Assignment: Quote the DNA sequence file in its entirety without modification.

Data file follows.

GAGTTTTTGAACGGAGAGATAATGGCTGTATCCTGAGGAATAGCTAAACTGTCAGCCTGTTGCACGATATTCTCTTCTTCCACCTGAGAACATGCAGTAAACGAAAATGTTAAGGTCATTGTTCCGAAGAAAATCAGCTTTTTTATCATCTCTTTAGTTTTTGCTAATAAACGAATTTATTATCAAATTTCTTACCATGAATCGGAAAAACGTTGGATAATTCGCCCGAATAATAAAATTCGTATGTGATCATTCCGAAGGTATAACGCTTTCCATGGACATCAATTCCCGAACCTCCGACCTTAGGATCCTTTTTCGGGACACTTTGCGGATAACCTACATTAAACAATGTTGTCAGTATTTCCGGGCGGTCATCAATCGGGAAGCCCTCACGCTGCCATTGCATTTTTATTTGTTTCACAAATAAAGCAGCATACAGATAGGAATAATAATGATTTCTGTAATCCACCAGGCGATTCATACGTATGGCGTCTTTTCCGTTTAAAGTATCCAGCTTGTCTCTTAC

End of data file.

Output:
GAGTTTTTGAACGGAGAGATAATGGCTGTATCCTGAGGAATAGCTAAACTGTCAGCCTGTTGCACGATATTCTCTTCTTCCACCTGAGAACATGCAGTAAACGAAAATGTTAAGGTCATTGTTCCGAAGAAAATCAGCTTTTTTATCATCTCTTTAGTTTTTGCTAATAAACGAATTTATTATCAAATTTCTTACCATGAATCGGAAAAACGTTGGATAATTCGCCCGAATAATAAAATTCGTATGTGATCATTCCGAAGGTATAACGCTTTCCATGGACATCAATTCCCGAACCTCCGACCTTAGGATCCTTTTTCGGGACACTTTGCGGATAACCTACATTAAACAATGTTGTCAGTATTTCCGGGCGGTCATCAATCGGGAAGCCCTCACGCTGCCATTGCATTTTTATTTGTTTCACAAATAAAGCAGCATACAGATAGGAATAATAATGATTTCTGTAATCCACCAGGCGATTCATACGTATGGCGTCTTTTCCGTTTAAAGTATCCAGCTTGTCTCTTAC